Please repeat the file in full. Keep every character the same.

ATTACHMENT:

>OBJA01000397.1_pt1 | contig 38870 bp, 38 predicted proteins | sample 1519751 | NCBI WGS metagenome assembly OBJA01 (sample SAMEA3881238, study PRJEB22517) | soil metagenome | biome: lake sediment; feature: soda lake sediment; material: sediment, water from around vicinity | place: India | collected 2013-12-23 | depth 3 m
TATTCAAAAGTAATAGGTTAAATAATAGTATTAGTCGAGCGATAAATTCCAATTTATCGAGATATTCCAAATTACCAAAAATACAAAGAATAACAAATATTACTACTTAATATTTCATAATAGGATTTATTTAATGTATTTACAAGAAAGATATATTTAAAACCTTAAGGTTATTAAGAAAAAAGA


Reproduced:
>OBJA01000397.1_pt1 | contig 38870 bp, 38 predicted proteins | sample 1519751 | NCBI WGS metagenome assembly OBJA01 (sample SAMEA3881238, study PRJEB22517) | soil metagenome | biome: lake sediment; feature: soda lake sediment; material: sediment, water from around vicinity | place: India | collected 2013-12-23 | depth 3 m
TATTCAAAAGTAATAGGTTAAATAATAGTATTAGTCGAGCGATAAATTCCAATTTATCGAGATATTCCAAATTACCAAAAATACAAAGAATAACAAATATTACTACTTAATATTTCATAATAGGATTTATTTAATGTATTTACAAGAAAGATATATTTAAAACCTTAAGGTTATTAAGAAAAAAGA